The recent flash floods in the mountain state of Uttarakhand struck some of the most holy temples in the Himalayas. Pilgrims from all parts of the country were trapped in remote villages of the Himalayan districts. Early in the monsoon season, from the 14 June, there were incidents of flash floods and landslides in the Uttarkashi, Chamoli, Tehri, and Rudraprayag districts.
“Doctors-For-You” (DFY), an Indian medical humanitarian organisation arrived at Badrinath to help with the medical rescue and with assessing the medical and nutritional needs in the inaccessible affected areas. Evacuating people by road was impossible and the rush to send air relief an imperative. Despite the rescue efforts by the army and the National Disaster Response Force, it took more than a fortnight to rescue the thousands of pilgrims who were stranded. In the first three days, DFY set up camps for people who were stranded, and the Army bought back the most critically ill people to these camps. DFY sent two more teams to the areas of Rudraprayag, Guptkashi, Phata, and Sonprayag. One DFY team remained in Phata and worked alongside the government rescue efforts, catering to the medical needs of the surrounding villages. Most villages are still cut off from the outside world. The other team worked with a partner organisation in the remote villages surrounding Rudraprayag.
This disaster, unlike all other disasters that have occurred in India, has impacted on people from almost all the states in India, as well as people from surrounding countries such as Nepal. A unique event in its own, the Uttarakhand floods have reminded us of the wrath of nature.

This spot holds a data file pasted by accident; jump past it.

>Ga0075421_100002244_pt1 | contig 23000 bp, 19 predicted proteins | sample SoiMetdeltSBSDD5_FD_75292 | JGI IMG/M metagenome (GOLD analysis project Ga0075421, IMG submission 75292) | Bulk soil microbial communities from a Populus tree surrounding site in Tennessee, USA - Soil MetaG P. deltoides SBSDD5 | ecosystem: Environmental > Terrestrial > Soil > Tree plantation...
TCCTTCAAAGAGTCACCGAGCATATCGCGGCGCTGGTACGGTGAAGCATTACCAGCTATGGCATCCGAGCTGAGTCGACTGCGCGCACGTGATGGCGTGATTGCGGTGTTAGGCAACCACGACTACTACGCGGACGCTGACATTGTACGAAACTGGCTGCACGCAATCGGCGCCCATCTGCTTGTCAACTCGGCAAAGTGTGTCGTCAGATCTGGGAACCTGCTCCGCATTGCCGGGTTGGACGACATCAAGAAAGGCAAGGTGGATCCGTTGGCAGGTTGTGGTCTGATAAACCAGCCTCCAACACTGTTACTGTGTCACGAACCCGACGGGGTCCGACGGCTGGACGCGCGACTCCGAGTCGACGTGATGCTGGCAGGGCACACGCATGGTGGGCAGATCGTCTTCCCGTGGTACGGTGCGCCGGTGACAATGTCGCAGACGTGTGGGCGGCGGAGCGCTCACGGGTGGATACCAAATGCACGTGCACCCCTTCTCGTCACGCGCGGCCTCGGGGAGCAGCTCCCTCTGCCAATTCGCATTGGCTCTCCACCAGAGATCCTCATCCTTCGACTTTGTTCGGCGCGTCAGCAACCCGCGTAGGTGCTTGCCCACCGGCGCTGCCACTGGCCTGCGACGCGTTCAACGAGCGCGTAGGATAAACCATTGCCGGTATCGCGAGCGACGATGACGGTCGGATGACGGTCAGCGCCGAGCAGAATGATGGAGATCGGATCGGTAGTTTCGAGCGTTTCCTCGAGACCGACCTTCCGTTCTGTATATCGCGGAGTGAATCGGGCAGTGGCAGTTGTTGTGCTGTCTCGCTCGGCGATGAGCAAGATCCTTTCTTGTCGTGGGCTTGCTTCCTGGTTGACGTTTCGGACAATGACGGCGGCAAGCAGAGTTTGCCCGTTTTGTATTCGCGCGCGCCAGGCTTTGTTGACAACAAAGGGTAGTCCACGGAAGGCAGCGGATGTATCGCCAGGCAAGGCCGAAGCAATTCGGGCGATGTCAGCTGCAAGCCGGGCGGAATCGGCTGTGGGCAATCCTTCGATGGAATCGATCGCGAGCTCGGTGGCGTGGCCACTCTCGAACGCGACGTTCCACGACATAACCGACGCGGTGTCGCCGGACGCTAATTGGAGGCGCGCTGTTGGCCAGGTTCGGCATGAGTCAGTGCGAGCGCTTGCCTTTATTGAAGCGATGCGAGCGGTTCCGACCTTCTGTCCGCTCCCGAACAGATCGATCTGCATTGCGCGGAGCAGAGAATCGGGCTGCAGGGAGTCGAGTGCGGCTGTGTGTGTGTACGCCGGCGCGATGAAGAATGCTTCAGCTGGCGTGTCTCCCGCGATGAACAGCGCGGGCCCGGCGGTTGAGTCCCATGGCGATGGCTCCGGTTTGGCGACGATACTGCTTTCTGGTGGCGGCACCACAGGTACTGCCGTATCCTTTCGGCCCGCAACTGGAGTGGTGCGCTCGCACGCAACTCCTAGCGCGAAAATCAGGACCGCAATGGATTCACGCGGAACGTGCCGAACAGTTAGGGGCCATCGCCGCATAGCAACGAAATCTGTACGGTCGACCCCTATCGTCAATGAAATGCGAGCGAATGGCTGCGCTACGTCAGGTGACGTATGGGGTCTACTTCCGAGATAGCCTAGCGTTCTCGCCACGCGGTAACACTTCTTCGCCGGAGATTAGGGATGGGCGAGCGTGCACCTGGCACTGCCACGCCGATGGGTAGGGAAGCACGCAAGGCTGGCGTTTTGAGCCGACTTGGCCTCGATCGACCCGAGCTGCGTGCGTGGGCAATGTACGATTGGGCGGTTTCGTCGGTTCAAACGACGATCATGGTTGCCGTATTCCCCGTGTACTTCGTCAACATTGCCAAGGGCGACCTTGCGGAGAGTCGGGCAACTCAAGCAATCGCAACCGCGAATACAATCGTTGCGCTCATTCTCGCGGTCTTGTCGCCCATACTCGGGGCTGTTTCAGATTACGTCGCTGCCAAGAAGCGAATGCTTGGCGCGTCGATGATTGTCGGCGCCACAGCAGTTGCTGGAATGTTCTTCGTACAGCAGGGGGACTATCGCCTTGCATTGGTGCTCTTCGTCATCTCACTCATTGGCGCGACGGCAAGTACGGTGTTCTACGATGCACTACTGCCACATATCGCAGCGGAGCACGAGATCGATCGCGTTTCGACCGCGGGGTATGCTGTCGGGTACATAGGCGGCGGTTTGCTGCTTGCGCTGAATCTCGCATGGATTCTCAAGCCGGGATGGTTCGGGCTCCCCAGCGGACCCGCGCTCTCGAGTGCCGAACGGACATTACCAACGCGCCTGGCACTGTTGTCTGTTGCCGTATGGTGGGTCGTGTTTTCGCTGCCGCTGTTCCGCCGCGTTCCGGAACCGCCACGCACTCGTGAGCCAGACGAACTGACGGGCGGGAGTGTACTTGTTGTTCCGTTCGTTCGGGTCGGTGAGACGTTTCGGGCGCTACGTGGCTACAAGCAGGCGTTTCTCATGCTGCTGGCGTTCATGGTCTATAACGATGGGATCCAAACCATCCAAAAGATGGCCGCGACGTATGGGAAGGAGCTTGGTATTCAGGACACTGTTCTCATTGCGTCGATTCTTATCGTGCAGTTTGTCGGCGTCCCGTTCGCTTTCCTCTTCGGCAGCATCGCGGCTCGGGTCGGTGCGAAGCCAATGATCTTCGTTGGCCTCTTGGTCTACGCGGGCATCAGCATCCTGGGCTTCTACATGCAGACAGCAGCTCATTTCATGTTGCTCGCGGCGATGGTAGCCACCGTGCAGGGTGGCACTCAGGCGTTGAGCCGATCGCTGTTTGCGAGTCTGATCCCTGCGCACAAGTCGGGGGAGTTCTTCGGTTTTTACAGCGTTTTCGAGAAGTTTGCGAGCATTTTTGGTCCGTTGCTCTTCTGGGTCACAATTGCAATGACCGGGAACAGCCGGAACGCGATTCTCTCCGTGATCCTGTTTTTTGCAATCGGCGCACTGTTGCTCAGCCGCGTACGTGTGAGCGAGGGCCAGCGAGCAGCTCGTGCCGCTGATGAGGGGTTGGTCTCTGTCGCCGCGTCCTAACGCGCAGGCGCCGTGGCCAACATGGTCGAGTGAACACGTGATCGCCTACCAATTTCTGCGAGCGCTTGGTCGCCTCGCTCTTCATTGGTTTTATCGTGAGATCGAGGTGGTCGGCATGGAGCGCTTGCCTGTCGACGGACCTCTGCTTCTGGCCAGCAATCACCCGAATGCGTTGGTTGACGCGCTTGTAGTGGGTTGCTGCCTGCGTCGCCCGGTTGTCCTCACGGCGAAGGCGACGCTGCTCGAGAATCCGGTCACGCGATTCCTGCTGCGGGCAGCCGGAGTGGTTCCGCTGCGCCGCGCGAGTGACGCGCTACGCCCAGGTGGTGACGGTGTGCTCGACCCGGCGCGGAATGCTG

Since the majority of the people who were affected were pilgrims and the residents of sparsely populated Himalayan hamlets, most of the patients were the elderly. There was a large need for hypertensive drugs and drugs to control diabetes. Following the evacuation of the visitor pilgrims, the focus on the locals has now intensified. Most of the villages that are not accessible by road, are being serviced by doctors on foot, and these trekking routes are treacherous. The majority of the illnesses of the local inhabitants are not related directly to the disaster, but related to inadequate access to healthcare facilities. The disaster has only made it worse.
Furthermore, despite strong condemnation from public health and mental health professionals, mass cremation of dead bodies took place. Media frenzy, public fear, and deep rooted myths about infections spreading due to dead bodies made it extremely difficult for us to advocate proper disposal of the dead, in accordance with the national and WHO/PAHO guidelines. The poor management of dead bodies and inadequate closure, often has longer term mental health consequences after major disasters and impacts on the legal compensation process. Humanitarian workers need to look after the dead, as well as they do for the living survivors.
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Ravikant Singh and Mridul Deka are relief workers for Doctors For You, India.